Changes, bass are both big at Newton
By Ralph Loos
The largemouth bass population in Newton Lake is changing – mainly because the lake itself is going through a transformation.
A monumental transformation.
Not that you would know it based on the bass caught during fishing tournaments last year. According to DNR data, the 62 tournaments held in 2021 resulted in 1,808 largemouths being weighed in.
The top five bass were all over 7.25 pounds, with the largest hitting the scale at 7.6 pounds.
But fisheries biologists are keeping a close eye on Newton, a cooling lake long considered one of the state’s top bass lakes.
“The size structure of the bass population collected in Newton Lake in 2021 was changed from past surveys,” DNR noted in a report following the 2021 survey of the lake. “A large portion on this change can be attributed to a strong class of 8- to 12-inch long bass. The percentage of adult bass greater than the 18-inch minimum length limit remained stable at 11% of the sample. Bass recruitment continues to be high, body condition is good, and growth rates remain at, or above, average. However, the fishery is slowly beginning to show signs of change.”
As mentioned, changes in the bass population is credited to the fact that the lake itself is changing. Declining operation of the coal fired power plant on the lake has significantly reduced the amount of hot water discharged.
“This has resulted in a reduced growing season, and a shorter spawning season for prey species, especially gizzard shad,” DNR explained. “In short, it is transitioning from a cooling lake to an ambient lake.”
DNR’s 2021 survey of the 1,750-acre Newton Lake led to predictions that anglers will catch large numbers of bass from 15 to 20 inches in length and ranging from 2 to 5 pounds. The majority of bass exceeding 18 inches will weigh between 3.5 to 7 pounds. Newton has a three fish daily limit and an 18-inch minimum length limit.
Some notes from DNR on other species in Newton Lake:
Channel catfish: The size structure of the channel catfish population has improved in recent years. Although still dominated by smaller fish, the population contains an adequate number of large fish to provide a good quality fishery. Approximately 93% of the adult channel catfish in the survey were at least 14 inches long and 31% exceeded 18 inches. High natural reproduction and recruitment in Newton Lake have historically produced large numbers of channel catfish annually, and sampling catch rates in 2021 remained high. The majority of the catfish caught will be 1 to 4 pounds, with some larger fish up to 5.5 pounds.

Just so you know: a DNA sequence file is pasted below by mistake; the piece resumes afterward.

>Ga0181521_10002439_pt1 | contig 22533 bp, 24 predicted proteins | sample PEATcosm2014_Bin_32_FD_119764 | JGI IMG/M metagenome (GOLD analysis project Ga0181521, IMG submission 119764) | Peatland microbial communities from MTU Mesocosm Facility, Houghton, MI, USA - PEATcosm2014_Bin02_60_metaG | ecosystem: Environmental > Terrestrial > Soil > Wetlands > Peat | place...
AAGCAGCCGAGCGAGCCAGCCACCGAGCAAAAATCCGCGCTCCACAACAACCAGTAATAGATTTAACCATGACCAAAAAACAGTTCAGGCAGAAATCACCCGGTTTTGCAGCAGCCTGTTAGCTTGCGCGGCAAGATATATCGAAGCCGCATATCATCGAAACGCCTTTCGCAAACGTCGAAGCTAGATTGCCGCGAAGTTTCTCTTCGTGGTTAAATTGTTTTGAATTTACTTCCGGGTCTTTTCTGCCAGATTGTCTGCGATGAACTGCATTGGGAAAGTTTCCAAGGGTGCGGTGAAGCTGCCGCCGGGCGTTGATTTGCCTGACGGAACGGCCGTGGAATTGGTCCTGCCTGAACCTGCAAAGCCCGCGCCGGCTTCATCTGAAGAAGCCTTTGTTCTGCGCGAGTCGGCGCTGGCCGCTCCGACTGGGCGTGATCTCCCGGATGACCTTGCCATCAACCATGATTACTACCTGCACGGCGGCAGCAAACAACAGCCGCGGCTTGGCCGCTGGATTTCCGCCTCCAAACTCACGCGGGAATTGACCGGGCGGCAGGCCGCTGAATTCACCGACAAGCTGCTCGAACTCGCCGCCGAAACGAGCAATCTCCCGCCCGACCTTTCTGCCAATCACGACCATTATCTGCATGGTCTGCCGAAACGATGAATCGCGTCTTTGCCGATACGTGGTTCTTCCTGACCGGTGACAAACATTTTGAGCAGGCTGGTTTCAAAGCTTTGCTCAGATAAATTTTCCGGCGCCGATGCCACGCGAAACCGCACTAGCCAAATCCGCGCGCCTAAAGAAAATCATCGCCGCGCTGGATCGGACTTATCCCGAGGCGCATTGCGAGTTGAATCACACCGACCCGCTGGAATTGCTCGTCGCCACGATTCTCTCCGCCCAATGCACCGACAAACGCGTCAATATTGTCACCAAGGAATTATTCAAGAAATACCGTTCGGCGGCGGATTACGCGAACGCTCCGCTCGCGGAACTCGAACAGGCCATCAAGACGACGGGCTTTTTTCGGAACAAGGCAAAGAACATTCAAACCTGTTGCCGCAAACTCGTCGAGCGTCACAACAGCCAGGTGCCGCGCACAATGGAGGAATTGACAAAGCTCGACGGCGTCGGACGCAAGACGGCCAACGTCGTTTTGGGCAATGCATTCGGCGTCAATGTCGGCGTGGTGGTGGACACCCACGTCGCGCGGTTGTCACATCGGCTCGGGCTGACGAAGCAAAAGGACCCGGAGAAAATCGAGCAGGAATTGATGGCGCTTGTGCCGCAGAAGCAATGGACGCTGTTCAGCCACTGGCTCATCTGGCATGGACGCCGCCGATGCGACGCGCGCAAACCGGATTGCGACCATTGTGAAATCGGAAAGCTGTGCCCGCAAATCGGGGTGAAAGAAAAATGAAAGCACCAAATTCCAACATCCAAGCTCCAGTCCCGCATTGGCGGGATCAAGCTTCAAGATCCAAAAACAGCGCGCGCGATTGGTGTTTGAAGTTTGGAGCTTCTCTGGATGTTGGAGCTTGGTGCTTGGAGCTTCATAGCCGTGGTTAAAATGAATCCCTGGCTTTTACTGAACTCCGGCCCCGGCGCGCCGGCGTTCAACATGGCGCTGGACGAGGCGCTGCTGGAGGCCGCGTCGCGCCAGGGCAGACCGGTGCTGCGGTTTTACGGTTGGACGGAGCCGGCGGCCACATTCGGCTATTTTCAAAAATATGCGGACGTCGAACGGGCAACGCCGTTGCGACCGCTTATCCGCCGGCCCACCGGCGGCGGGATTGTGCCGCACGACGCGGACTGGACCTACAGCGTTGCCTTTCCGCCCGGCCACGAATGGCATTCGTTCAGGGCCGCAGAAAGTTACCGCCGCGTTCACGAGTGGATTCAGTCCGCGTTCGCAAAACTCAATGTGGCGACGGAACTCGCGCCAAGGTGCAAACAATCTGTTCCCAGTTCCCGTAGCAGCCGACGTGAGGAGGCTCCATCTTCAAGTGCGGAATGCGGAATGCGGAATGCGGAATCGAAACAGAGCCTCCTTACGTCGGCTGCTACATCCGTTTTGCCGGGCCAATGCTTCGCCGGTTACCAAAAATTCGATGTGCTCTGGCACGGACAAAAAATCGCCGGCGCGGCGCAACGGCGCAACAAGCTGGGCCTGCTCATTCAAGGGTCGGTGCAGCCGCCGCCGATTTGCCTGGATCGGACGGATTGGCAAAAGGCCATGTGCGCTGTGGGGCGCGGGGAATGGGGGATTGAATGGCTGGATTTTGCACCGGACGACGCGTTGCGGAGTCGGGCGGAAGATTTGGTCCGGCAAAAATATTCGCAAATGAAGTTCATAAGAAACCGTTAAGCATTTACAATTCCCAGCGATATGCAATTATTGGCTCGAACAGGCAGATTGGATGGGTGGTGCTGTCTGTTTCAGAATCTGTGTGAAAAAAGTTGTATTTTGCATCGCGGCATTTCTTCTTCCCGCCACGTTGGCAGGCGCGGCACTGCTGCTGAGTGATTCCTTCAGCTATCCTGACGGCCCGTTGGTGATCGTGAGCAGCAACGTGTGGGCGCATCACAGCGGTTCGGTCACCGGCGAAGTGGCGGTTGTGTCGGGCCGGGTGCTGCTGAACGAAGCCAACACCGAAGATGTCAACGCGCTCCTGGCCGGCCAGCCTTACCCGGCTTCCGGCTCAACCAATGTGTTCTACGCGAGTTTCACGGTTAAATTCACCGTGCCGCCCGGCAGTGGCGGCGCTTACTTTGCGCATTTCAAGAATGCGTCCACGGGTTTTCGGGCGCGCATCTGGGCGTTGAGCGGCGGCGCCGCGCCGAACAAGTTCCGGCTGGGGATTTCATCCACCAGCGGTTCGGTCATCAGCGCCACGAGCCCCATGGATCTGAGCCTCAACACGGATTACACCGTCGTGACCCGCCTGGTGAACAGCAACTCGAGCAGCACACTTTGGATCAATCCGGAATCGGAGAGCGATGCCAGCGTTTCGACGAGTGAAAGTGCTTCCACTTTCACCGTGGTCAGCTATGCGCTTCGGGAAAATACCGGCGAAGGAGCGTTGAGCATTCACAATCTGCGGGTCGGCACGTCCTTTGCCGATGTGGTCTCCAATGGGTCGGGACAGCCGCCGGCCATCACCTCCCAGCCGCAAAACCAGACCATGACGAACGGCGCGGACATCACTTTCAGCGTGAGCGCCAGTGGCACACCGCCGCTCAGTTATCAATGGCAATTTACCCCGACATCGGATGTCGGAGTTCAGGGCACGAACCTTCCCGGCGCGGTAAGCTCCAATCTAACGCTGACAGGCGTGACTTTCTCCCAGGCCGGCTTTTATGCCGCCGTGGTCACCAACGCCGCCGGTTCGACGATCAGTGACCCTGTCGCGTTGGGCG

White bass: With few exceptions, white bass numbers have remained relatively constant. However, the electrofishing and netting catch rates increased in 2021. The population continues to exhibit good growth rates and body condition. Most fish will range from 13 to 15 inches, with larger fish up to 17 inches.
Crappies: Black crappie population numbers continued to improve as a result of recent stocking efforts, but catch rates remained low.
Growth rates were good and body condition remained above target. Despite the relatively low numbers, some anglers successfully target crappie each year and consistently catch limits.
Bluegills: The bluegill population is in extremely poor condition. High summer temperatures (Newton Lake has very little thermal refuge) and a dense population of shad contribute to poor reproduction and slow growth.
The majority of the bluegill collected were less than 6 inches in length and no bluegill over 7.5 inches were collected. This lake is not recommended for avid bluegill anglers.
Newton Lake is located in Jasper County, approximately 6 miles southwest of Newton, Illinois, and 18 miles southeast of Effingham.
It was constructed by Central Illinois Power Company in 1975, and was leased by DNR and opened for fishing in 1980.
It allows two-pole and line fishing only.
Newton Lake is closed to fishing during the seven days of the regular shotgun deer season.
Nearest town: Newton
Surface area: 1,750 acres
Avg. depth: 16 feet
Shoreline: 52 miles
Primary species present:
Bluegills, largemouth bass, channel catfish, crappies, sunfish, white bass.
Largemouth bass: 3 fish daily, 18-inch minimum; crappies: 10-fish daily limit, 10-inch minimum